17 – Podcasting is a transferable skill
The longer I’ve been podcasting, the easier I find it to speak in other settings. Last year, I spoke on stage on several occasions without feeling the normal nerves that come for me with public speaking. I even hosted the Christmas lights switch-on in our village, speaking to a few thousand people, without giving it a second thought. Podcasting is great practice for all types of presentation.
18 – Talk less, let them talk more
Don’t be the podcast host that talks more than your guest. Listeners want to hear from them, not you. There’s nothing wrong in devoting the occasional episode to you, your stories and opinions. But, when interviewing guests, let them speak.
19 – Fight for every subscriber
Every conversation you have in real life is an opportunity to secure a subscriber to your podcast. If necessary, take their phone off them and subscribe to your podcast yourself.
20 – Support other podcasters
Offer to be a guest on other podcasts. Share tips and experience with them, especially when they are starting out. If a potential guest isn’t quite right for you, suggest other podcasters who might be a better fit. Subscribe to other podcasts in your niche, leave them reviews on Apple Podcasts, and promote them on your podcast.
21 – Celebs are regular people too
In the past 500 episodes, I’ve had the opportunity to interview several celebrities. Treat them like you would any other guest. I still get nervous when speaking to high profile people, but those nerves tend to fade away as soon as we start chatting.
22 – Your first episode will be awful
I occasionally listen back to episode one of Informed Choice Radio. It’s terrible. It doesn’t matter that your first episode will be terrible, as the single most important thing for a new podcaster is to just get started.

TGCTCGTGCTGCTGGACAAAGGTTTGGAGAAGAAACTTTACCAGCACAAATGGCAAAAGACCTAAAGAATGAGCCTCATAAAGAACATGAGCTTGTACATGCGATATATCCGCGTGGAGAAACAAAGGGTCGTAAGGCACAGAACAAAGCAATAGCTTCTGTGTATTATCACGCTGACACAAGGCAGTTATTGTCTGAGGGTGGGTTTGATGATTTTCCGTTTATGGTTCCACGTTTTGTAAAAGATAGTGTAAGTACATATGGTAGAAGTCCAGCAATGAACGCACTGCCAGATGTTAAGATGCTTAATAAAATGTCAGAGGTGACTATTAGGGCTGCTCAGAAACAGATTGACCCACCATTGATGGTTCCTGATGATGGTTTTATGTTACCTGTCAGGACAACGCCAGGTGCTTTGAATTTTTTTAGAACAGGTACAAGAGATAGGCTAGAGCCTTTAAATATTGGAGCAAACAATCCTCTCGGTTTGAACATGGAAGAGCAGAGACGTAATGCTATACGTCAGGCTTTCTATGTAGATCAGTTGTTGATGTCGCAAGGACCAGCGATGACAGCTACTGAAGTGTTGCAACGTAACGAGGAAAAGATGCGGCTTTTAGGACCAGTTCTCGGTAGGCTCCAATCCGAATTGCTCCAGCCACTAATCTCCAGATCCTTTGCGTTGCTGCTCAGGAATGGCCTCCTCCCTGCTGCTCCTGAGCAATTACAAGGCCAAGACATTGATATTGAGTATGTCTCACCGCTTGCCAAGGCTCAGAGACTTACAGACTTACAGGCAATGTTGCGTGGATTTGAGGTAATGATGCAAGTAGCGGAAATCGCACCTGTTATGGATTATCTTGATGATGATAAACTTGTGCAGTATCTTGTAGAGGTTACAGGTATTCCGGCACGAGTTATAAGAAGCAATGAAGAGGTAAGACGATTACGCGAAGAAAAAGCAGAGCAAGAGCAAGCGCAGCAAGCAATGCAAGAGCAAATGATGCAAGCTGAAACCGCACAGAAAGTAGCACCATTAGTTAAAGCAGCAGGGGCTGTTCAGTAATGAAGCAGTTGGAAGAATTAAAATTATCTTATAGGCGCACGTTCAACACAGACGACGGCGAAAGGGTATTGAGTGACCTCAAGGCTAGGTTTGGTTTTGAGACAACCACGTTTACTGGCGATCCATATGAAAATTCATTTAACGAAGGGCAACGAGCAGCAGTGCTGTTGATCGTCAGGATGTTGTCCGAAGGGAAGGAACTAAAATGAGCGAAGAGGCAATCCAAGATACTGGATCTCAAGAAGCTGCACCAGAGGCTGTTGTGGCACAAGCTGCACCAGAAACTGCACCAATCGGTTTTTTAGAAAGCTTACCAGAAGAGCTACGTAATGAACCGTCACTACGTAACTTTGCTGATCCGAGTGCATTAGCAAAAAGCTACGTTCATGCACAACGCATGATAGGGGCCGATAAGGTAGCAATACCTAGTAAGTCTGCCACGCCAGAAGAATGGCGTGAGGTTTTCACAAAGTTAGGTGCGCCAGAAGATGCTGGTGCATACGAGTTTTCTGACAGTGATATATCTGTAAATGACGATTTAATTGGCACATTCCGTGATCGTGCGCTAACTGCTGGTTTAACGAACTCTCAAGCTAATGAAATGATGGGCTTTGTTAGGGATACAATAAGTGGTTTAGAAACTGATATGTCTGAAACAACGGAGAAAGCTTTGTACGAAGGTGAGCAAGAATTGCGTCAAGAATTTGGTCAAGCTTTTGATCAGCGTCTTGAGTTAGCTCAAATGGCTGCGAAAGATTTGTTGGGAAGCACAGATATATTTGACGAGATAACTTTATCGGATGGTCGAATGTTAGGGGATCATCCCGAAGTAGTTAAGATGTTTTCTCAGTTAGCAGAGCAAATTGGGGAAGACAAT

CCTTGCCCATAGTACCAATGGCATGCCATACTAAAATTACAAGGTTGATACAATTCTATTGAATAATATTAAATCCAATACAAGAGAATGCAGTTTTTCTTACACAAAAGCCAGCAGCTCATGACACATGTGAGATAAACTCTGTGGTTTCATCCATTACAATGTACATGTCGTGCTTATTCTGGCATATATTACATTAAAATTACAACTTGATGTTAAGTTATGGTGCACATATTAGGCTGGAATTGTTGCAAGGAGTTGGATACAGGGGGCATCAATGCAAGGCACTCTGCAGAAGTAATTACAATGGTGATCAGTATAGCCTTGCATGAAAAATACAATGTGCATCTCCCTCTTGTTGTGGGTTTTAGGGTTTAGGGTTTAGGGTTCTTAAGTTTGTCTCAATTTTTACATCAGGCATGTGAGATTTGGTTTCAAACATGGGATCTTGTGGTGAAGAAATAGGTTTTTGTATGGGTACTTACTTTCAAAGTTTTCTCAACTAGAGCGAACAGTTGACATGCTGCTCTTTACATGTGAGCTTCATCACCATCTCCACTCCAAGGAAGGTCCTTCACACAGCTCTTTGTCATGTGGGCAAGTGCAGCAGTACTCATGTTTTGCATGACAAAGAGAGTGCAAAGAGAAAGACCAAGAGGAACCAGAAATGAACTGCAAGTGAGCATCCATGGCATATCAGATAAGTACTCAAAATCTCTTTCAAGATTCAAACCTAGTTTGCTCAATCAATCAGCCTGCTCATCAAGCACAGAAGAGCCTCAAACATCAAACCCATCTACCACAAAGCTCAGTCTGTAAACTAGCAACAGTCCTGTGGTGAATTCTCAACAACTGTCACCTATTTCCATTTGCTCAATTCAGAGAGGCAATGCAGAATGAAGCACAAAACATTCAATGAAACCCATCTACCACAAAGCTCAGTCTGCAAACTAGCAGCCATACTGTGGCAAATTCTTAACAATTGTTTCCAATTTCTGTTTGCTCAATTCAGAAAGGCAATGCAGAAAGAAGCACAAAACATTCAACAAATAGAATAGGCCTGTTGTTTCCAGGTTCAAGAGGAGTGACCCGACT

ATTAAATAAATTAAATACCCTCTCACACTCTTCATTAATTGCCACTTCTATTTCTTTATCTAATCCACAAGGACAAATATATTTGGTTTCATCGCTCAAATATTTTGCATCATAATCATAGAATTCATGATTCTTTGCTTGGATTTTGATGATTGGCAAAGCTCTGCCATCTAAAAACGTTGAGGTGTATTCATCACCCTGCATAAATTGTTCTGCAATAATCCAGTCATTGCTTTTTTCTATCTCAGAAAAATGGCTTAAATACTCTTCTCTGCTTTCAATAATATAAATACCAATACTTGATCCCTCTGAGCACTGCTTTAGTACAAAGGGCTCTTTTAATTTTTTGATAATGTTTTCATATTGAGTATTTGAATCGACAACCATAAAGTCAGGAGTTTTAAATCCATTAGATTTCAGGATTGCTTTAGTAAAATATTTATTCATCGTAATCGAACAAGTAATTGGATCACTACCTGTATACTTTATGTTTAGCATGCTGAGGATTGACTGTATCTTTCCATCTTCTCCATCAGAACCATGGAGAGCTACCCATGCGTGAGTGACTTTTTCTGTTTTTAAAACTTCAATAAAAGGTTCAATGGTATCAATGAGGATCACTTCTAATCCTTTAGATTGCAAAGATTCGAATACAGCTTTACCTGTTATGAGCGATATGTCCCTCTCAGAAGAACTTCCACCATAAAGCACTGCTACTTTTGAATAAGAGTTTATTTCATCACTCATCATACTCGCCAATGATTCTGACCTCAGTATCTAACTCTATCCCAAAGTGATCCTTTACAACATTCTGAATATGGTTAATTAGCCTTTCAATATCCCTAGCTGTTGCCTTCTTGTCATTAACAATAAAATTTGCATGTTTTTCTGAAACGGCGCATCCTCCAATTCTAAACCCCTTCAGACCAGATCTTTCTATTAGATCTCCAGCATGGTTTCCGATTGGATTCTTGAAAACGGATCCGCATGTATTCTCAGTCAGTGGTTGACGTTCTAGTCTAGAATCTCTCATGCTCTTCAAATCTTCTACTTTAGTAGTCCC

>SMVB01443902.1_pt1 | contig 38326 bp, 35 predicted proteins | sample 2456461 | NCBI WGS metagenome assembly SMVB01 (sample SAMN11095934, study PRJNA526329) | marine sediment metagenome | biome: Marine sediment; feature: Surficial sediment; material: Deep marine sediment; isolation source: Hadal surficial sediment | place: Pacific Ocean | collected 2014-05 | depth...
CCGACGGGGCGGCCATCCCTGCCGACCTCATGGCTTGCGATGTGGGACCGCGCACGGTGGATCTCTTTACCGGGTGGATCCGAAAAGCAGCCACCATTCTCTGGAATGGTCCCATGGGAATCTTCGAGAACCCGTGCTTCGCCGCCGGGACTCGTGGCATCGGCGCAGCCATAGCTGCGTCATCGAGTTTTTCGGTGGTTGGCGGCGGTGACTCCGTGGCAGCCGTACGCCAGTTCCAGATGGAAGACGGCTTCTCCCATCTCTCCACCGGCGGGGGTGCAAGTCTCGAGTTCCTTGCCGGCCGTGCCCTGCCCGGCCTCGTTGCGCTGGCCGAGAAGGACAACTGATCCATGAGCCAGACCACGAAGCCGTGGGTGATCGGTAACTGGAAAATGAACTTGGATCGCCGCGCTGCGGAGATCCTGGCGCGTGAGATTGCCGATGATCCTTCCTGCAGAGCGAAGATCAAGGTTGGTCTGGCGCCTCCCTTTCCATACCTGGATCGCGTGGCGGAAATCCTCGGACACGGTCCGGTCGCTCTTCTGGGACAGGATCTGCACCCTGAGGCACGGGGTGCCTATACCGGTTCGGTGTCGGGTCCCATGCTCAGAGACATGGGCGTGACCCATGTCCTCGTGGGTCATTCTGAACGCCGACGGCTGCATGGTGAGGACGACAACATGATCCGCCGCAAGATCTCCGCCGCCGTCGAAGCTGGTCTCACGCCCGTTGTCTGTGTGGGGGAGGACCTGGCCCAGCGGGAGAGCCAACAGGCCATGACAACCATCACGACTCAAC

23 – Don’t assume podcasting knowledge
Podcasting is still a reasonably nerdy thing. Don’t assume that everyone knows a) what a podcast is, or b) how to listen/subscribe to your podcast. We renamed The Informed Choice Podcast to Informed Choice Radio, as framing a podcast as a radio episode is more accessible.
24 – Always ask your guest for a photo
A mistake I’ve made on more than a handful of occasions us to grab a guest image off a Google Images search. The risk in doing this is either the guest will hate that photo, or you will end up using a photo of the wrong person (this has only happened once to me).
25 – Don’t be afraid to ask
The worst thing that will happen if you ask someone to be a guest on your podcast is they will say no. If you think of a finance-related person, we’ve asked them to come on the podcast. That includes Jordan Belfort (The Wolf of Wall Street), Tony Robbins, and even Curtis ’50 Cent’ Jackson. If you don’t ask, they can’t say yes.
I love talking about podcasting. If you would like to chat about starting your own podcast, schedule a 30-minute call into my calendar.
We produce podcasts for several businesses, but I promise no hard sell.
If you’re a podcaster and you would like to add a lesson or two to this blog post, please get in touch!